Consider the career fates of the men who held Jason Garrett’s job before him.
Tom Landry. Jimmy Johnson. Barry Switzer. Chan Gailey. Dave Campo. Bill Parcells. Wade Phillips.
Four of them won Super Bowls. Two coached the Dallas Cowboys into the playoffs.
Five were fired. The other two left for the same reason: Jerry Jones.
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And yet, despite three consecutive seasons of 8-8 finishes and failures to make the NFL postseason, Garrett remains Owner Jones’ head coach.
Does that speak more about Garrett or about Jerry Jones?
On the day before Garrett’s fourth training camp as Cowboys head coach began, Jones reflected on the progress of his incumbent coach.
“I’m particularly encouraged by the guy sitting right next to me,” Jones began. “I’m excited. I know where he is. I know how he has evolved, if you will.”
Jones, history tells us, has never before had time for evolutions. He’s always been a wildcatter, quick to declare a dry hole and move on.
With Garrett, though, for whatever reason, Jones has displayed uncommon patience. The more that the media and fans have muttered about Garrett, the deeper that Jones’ stubborn heels have dug in.
But let’s cut to the chase. Barely one minute after saying he was excited about Garrett, Jones was asked flatly whether this is an “Armageddon year” for the head coach.
“This is not a make-or-break year,” Jerry said, reacting to the bluntness of the question. “I’m not going to use that word you just used, just because I’m superstitious. There are a few things we’re not going to talk about that we talked about last year. Seriously.
“But I’ll be serious with you. In terms of the record of this team, this is not a make-or-break situation for Jason and members of this staff. We’ve got a job to do.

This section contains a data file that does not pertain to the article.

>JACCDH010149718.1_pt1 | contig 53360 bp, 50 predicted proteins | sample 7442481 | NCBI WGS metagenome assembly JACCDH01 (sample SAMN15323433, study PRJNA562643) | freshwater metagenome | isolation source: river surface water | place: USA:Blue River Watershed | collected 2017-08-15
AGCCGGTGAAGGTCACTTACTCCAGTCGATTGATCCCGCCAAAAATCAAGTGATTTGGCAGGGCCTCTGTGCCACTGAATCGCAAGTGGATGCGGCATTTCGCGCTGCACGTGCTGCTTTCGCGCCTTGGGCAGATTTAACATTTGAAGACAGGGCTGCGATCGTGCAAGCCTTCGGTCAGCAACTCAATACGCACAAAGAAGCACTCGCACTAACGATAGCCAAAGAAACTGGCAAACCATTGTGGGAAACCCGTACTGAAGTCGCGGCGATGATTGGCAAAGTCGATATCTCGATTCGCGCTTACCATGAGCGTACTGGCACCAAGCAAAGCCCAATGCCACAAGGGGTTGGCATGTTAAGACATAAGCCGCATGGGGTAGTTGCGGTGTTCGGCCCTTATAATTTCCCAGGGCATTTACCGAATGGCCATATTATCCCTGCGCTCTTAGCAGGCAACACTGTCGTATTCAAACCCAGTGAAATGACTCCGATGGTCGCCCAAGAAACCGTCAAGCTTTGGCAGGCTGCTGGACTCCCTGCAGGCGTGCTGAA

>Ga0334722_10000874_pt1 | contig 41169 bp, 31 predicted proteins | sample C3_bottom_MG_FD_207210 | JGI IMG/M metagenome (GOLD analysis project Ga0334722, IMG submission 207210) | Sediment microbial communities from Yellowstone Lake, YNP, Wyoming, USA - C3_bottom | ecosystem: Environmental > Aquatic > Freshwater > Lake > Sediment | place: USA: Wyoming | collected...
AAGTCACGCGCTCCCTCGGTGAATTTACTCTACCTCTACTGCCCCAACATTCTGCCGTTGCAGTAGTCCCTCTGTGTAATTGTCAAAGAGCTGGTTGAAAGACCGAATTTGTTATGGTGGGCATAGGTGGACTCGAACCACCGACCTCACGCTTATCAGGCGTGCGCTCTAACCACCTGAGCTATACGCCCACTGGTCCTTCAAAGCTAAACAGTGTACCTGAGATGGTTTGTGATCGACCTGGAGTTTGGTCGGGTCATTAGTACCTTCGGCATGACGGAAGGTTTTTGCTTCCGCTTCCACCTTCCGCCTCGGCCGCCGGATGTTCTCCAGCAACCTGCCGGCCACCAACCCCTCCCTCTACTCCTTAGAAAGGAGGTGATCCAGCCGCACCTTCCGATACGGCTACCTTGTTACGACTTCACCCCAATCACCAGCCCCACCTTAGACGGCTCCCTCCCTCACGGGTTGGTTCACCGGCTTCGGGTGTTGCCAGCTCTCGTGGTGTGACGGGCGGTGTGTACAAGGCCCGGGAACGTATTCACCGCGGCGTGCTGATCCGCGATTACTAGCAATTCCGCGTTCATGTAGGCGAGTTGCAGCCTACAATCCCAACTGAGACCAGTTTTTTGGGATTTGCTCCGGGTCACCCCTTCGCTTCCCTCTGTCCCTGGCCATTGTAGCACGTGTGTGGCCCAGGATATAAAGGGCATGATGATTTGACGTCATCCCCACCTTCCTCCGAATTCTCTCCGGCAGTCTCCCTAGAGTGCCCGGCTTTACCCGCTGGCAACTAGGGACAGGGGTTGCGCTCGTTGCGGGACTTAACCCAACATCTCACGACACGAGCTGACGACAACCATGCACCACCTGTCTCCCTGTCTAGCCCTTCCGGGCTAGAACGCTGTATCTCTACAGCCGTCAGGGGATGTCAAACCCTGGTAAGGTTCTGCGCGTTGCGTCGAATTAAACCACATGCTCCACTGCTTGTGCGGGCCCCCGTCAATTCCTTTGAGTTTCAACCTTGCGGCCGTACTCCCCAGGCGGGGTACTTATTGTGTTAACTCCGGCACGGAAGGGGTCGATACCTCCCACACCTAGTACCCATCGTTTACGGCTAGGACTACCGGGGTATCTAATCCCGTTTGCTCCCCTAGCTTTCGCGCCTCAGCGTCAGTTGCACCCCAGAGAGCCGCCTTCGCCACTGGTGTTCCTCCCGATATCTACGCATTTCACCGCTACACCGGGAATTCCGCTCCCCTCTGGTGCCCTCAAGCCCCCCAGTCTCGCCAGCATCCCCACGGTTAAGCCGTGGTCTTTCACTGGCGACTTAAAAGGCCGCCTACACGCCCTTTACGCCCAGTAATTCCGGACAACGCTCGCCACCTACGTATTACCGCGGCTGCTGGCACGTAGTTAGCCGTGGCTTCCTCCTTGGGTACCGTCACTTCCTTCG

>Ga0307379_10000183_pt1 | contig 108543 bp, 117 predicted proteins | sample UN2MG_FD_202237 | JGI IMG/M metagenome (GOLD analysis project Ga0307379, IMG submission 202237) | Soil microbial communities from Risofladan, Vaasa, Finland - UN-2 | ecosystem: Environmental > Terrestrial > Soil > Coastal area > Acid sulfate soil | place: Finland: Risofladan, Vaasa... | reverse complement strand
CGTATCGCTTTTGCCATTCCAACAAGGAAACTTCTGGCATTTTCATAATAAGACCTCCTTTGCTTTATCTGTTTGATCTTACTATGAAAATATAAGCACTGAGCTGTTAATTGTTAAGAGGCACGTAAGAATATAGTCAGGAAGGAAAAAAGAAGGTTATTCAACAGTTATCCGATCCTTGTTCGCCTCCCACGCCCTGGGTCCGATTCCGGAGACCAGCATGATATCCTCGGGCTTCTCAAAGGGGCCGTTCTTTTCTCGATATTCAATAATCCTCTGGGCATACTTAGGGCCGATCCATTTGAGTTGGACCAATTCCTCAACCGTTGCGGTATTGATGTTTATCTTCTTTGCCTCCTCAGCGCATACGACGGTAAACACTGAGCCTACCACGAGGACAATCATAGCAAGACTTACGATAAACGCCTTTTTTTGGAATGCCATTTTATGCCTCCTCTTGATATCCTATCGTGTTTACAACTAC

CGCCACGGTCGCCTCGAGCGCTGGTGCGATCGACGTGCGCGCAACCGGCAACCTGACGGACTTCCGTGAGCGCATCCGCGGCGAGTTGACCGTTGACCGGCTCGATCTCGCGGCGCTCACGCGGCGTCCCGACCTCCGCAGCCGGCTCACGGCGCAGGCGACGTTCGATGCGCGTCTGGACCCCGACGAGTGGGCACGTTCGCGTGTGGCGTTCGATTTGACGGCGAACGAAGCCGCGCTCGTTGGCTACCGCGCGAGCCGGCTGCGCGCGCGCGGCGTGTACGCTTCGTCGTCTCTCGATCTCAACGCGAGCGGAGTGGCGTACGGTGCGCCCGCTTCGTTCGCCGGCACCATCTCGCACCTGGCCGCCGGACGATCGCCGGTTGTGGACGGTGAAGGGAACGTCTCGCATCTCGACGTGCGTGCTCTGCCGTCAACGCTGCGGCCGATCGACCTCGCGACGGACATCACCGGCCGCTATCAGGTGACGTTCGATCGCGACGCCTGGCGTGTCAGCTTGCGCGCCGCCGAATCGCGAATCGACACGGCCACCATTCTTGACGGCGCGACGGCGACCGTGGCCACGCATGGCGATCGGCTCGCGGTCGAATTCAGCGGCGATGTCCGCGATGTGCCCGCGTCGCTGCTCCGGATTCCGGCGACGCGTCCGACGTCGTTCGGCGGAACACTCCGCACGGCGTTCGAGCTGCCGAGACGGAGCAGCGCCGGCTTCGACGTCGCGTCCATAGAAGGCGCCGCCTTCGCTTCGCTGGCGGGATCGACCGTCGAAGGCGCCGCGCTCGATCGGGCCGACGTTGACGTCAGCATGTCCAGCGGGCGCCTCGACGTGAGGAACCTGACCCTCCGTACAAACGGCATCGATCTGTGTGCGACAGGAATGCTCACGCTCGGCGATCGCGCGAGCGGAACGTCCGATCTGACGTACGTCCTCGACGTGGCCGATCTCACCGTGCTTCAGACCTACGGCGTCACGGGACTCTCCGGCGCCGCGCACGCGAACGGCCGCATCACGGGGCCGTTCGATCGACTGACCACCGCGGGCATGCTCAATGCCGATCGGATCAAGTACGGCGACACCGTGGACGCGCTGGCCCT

“We both know where our expectations are, and when it’s looking good and when it’s looking dire. And I don’t expect it to be the latter.”
That response was Jerry at his serpentine best. Back him into a corner, and he tries to cover his tracks.
Jones, however, will turn 72 years old this football season. He is running out of time to start over with another new coach. Evolution doesn’t take as long as revolution.
Hence, Jason Garrett may just be Jones’ coach for life. Jerry’s life, not Jason’s.
The last thing that Jones wants at Valley Ranch is another Parcells, another head coach with a deaf ear and a wide footprint.
The debate will linger, no doubt, but some of us remain convinced that Parcells eventually would have gotten the Cowboys back to the Super Bowl.
Jones has settled, it seems, for giving Garrett time to grow into that kind of coach.
Regardless of what you think about Garrett’s public persona — the whole, stilted “Coach Process” thing — you have to agree that he ought to know by now how to be a head coach. His dad was a coach. His dad’s friends (and house guests) were always coaches. Jason played for Jimmy Johnson and Sean Payton. He coached under Nick Saban.
People inside the Cowboys’ organization chuckle at the media’s mischaracterization of Garrett.
Shallow answers at press conferences don’t always indicate a shallow brain font. Garrett has a degree from Princeton. To me, that speaks volumes more than any guarded TV sound bite.
When asked last week about his job security, Garrett answered, “The Cowboys get a lot of attention, so we understand that. You live in the world of putting some blinders on, and you focus on your job. I’ve been doing that for literally 25 years.”
He may never be a coaching legend, like Landry. He’ll never have Jimmy Johnson’s energy, or inspire performances the way that Parcells and Saban do.
But Jason Garrett has evolved and, for now, he isn’t being chased off anywhere. Owner Jones, instead, has given his head coach an uncommon length of rope.
Jones doesn’t have time for an Armageddon, but check back in December. “Dire” things can always happen.